The gate control theory was fleshed out in 1996 when neurophysiologist Edward Perl discovered that cells contain nociceptors, which are neurons that signal the presence of tissue-damaging stimuli or the existence of tissue damage.

Of the two main types of nerve fibers—large and small—the large fibers carry non-nociceptive information (no pain), while small fibers transmit nociceptive information (pain).

Mendell explains that in studies where electric stimulation is applied to nerves, as the current is raised, the first fibers to be stimulated are the largest ones. As the intensity of the stimulus increases, smaller and smaller fibers get recruited in. "When you do this in a patient at low intensity, the patient will recognize the stimulus, but it will not be painful," he says. "But when you increase the intensity of the stimulus, eventually you reach threshold where suddenly the patient will say, 'This is painful.'"

Thus, "the idea was that shutting the gate was something that the large fibers produced, and opening the gate was something that the small fibers produced."

Now back to your pain. When you suck on a jammed finger or rub a banged shin, you're stimulating the large fibers with "counter irritation," Mendell says. The effect is "a decrease in the message, or the magnitude of the barrage of signals being driven across the incoming fiber activation. You basically shut the gate. That is what reduces pain."

This concept has created "a big industry" around treating pain with mild electrical stimulation, Mendell says, with the goal of stimulating those large fibers in the hopes they will shut the gate on the pain signals from the small fibers.

While counter irritation may not help dull the pain of serious injury, it may come in handy the next time you experience a bad bruise or a stubbed toe.

nextArticle.image_alt|e
Jamie McCarthy/Getty Images for Bill & Melinda Gates Foundation
arrow
Medicine
Bill Gates is Spending $100 Million to Find a Cure for Alzheimer's
Jamie McCarthy/Getty Images for Bill & Melinda Gates Foundation
Jamie McCarthy/Getty Images for Bill & Melinda Gates Foundation

Not everyone who's blessed with a long life will remember it. Individuals who live into their mid-80s have a nearly 50 percent chance of developing Alzheimer's, and scientists still haven't discovered any groundbreaking treatments for the neurodegenerative disease [PDF]. To pave the way for a cure, Microsoft co-founder and philanthropist Bill Gates has announced that he's donating $100 million to dementia research, according to Newsweek.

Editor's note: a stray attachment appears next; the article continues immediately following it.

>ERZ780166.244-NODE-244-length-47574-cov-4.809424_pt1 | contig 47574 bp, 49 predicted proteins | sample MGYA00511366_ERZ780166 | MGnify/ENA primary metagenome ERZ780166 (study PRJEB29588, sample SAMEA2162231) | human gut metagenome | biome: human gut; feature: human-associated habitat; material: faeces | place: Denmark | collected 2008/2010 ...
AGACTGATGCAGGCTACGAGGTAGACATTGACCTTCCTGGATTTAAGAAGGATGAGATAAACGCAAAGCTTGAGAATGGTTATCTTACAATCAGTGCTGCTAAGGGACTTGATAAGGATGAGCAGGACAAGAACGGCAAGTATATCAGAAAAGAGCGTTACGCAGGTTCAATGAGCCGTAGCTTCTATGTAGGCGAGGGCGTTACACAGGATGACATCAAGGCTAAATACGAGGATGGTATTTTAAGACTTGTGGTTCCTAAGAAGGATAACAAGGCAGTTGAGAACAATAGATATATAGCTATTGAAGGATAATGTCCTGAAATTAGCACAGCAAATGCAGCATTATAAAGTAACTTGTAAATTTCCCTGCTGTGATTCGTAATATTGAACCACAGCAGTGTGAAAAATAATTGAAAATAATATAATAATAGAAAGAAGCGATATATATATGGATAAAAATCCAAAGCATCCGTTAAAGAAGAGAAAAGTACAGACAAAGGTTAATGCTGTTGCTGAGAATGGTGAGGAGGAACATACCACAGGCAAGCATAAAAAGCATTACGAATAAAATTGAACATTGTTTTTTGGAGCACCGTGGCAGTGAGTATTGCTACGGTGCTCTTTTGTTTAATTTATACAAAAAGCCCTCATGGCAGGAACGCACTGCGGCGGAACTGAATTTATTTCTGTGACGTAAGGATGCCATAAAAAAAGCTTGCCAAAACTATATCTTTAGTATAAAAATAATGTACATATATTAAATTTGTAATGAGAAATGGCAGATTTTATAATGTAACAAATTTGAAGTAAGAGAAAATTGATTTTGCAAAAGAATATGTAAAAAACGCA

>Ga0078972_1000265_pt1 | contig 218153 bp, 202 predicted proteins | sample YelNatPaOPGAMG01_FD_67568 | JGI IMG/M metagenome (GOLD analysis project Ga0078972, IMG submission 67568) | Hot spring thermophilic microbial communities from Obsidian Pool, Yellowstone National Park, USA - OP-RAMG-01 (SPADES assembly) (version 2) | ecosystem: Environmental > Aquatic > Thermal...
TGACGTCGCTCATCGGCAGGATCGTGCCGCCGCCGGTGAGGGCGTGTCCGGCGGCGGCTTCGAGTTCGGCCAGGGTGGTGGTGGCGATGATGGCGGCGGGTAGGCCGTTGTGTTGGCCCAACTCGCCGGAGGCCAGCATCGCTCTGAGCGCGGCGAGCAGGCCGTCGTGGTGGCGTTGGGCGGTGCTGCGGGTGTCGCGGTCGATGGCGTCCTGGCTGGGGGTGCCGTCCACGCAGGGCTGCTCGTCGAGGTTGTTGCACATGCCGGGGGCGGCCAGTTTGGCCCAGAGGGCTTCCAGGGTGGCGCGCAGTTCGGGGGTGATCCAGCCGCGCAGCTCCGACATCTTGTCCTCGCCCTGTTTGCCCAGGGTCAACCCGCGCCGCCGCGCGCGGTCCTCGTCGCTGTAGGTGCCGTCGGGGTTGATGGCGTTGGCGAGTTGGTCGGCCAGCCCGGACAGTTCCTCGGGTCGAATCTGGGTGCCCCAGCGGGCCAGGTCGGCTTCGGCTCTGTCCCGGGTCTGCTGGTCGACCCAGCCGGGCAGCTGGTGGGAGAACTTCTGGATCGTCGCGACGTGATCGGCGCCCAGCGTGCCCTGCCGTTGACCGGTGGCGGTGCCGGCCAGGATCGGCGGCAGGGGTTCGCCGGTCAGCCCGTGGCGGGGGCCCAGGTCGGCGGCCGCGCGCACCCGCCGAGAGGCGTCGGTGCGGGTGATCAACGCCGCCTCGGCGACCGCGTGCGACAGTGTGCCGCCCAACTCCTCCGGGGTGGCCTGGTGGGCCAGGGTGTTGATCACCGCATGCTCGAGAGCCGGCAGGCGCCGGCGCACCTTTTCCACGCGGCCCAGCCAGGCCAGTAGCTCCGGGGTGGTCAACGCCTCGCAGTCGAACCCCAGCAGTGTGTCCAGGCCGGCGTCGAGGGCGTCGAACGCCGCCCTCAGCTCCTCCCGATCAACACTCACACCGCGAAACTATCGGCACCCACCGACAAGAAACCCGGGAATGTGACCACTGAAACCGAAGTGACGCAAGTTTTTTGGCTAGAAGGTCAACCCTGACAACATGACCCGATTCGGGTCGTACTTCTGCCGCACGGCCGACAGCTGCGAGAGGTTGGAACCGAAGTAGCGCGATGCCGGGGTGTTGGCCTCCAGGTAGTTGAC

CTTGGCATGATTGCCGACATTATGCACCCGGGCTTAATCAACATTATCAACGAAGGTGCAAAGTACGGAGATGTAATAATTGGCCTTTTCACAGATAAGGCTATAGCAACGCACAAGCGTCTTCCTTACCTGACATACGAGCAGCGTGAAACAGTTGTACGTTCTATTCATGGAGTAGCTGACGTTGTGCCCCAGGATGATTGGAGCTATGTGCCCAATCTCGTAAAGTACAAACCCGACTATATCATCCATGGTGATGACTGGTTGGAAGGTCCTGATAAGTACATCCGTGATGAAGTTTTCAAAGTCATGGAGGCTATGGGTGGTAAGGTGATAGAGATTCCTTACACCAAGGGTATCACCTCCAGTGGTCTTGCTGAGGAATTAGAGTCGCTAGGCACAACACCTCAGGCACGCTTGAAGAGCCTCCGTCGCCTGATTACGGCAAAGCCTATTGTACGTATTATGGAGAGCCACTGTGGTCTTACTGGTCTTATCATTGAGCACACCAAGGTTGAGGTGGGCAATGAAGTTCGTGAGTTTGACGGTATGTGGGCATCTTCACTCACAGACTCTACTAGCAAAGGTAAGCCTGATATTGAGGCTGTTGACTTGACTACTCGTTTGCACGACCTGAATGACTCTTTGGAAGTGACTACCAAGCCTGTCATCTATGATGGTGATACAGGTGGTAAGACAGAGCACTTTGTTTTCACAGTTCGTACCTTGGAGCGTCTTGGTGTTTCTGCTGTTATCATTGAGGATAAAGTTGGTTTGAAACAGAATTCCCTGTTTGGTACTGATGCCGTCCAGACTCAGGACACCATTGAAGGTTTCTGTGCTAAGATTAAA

On his blog, Gates explained that Alzheimer's disease places a financial burden on both families and healthcare systems alike. "This is something that governments all over the world need to be thinking about," he wrote, "including in low- and middle-income countries where life expectancies are catching up to the global average and the number of people with dementia is on the rise."

Gates's interest in Alzheimer's is both pragmatic and personal. "This is something I know a lot about, because men in my family have suffered from Alzheimer’s," he said. "I know how awful it is to watch people you love struggle as the disease robs them of their mental capacity, and there is nothing you can do about it. It feels a lot like you're experiencing a gradual death of the person that you knew."

Experts still haven't figured out quite what causes Alzheimer's, how it progresses, and why certain people are more prone to it than others. Gates believes that important breakthroughs will occur if scientists can understand the condition's etiology (or cause), create better drugs, develop techniques for early detection and diagnosis, and make it easier for patients to enroll in clinical trials, he said.

Gates plans to donate $50 million to the Dementia Discovery Fund, a venture capital fund that supports Alzheimer's research and treatment developments. The rest will go to research startups, Reuters reports.

[h/t Newsweek]

SECTIONS

arrow
LIVE SMARTER
More from mental floss studios